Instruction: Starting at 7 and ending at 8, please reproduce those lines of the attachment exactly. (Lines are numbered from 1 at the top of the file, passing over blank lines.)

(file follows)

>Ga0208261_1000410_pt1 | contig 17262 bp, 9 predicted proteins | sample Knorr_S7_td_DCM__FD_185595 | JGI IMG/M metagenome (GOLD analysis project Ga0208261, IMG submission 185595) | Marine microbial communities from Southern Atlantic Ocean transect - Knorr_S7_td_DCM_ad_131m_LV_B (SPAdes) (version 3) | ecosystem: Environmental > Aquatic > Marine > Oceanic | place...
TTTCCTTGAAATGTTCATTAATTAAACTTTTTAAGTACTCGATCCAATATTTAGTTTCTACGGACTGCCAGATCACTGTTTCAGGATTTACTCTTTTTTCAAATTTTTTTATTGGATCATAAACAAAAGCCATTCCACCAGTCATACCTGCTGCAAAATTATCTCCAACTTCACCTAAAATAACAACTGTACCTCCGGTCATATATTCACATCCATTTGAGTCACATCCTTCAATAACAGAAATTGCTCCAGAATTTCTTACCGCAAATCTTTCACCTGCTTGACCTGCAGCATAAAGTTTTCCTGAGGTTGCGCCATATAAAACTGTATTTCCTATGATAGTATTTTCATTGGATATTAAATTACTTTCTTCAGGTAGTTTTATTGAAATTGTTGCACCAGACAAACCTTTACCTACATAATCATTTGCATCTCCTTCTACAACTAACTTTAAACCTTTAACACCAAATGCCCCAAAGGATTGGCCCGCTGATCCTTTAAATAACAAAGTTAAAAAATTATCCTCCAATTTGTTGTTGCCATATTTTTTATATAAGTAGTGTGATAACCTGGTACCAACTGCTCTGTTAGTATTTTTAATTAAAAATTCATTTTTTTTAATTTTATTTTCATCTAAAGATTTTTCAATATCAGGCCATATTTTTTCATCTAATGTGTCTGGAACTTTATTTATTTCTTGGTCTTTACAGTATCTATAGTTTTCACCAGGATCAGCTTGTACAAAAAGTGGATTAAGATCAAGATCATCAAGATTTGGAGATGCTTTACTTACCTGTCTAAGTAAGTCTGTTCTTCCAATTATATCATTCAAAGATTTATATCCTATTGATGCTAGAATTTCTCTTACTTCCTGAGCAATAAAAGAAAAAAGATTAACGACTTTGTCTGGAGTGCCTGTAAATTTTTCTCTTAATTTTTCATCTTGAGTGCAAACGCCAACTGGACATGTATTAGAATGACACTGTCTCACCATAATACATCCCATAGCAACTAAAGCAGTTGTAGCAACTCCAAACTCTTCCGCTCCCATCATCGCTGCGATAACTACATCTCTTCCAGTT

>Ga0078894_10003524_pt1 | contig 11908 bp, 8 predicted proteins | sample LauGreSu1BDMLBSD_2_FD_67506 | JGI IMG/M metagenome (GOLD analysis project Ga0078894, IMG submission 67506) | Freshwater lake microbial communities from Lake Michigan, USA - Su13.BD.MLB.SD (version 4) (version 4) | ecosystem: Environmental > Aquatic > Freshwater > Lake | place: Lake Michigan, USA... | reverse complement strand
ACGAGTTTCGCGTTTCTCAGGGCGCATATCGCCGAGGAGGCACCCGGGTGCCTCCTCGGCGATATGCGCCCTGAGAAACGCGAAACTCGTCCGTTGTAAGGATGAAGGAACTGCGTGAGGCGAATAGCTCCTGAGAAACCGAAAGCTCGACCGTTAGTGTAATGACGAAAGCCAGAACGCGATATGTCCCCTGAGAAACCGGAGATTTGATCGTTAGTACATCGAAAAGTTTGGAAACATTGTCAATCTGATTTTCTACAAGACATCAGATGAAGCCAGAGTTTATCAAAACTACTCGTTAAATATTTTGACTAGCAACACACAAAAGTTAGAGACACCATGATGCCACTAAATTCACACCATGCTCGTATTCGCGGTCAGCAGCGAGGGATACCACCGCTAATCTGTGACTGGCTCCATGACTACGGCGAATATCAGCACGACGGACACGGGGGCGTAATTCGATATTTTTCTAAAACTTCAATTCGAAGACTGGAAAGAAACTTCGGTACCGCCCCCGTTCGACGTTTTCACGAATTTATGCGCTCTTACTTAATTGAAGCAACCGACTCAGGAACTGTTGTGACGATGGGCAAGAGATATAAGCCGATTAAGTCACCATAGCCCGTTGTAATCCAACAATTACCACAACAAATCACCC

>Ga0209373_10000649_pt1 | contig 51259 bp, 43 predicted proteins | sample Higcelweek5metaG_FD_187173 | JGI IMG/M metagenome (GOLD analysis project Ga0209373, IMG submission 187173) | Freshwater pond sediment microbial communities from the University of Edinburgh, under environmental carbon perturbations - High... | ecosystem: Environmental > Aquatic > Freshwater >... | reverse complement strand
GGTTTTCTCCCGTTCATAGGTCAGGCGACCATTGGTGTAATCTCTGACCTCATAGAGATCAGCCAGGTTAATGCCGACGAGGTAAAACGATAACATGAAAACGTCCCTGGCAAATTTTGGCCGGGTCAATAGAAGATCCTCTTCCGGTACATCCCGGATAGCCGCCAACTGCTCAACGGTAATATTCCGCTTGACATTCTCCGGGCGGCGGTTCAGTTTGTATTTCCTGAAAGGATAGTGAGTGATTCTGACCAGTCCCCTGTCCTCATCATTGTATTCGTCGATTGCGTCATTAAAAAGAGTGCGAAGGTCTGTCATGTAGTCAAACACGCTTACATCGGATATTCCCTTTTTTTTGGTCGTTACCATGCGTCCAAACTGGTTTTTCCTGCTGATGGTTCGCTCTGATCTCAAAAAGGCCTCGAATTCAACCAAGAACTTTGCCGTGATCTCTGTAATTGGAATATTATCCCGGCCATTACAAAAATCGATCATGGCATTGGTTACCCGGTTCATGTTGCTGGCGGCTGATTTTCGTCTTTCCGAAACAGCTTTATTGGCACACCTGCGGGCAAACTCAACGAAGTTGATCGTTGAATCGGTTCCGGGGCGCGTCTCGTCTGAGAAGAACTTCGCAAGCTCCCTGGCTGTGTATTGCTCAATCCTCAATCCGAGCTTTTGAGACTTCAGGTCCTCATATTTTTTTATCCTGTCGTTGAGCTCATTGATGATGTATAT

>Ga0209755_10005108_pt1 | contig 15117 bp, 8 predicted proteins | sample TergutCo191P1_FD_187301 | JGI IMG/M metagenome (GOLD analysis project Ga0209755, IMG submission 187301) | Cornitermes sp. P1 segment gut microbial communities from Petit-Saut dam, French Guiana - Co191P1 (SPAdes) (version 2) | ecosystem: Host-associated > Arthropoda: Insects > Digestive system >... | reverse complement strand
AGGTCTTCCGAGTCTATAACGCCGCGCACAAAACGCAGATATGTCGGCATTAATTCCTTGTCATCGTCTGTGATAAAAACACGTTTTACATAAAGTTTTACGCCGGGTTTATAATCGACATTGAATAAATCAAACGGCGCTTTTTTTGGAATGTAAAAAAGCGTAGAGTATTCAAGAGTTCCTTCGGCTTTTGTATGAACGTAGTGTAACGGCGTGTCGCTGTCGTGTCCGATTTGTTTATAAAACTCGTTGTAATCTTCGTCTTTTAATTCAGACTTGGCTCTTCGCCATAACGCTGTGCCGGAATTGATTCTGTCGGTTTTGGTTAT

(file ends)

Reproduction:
>Ga0209755_10005108_pt1 | contig 15117 bp, 8 predicted proteins | sample TergutCo191P1_FD_187301 | JGI IMG/M metagenome (GOLD analysis project Ga0209755, IMG submission 187301) | Cornitermes sp. P1 segment gut microbial communities from Petit-Saut dam, French Guiana - Co191P1 (SPAdes) (version 2) | ecosystem: Host-associated > Arthropoda: Insects > Digestive system >... | reverse complement strand
AGGTCTTCCGAGTCTATAACGCCGCGCACAAAACGCAGATATGTCGGCATTAATTCCTTGTCATCGTCTGTGATAAAAACACGTTTTACATAAAGTTTTACGCCGGGTTTATAATCGACATTGAATAAATCAAACGGCGCTTTTTTTGGAATGTAAAAAAGCGTAGAGTATTCAAGAGTTCCTTCGGCTTTTGTATGAACGTAGTGTAACGGCGTGTCGCTGTCGTGTCCGATTTGTTTATAAAACTCGTTGTAATCTTCGTCTTTTAATTCAGACTTGGCTCTTCGCCATAACGCTGTGCCGGAATTGATTCTGTCGGTTTTGGTTAT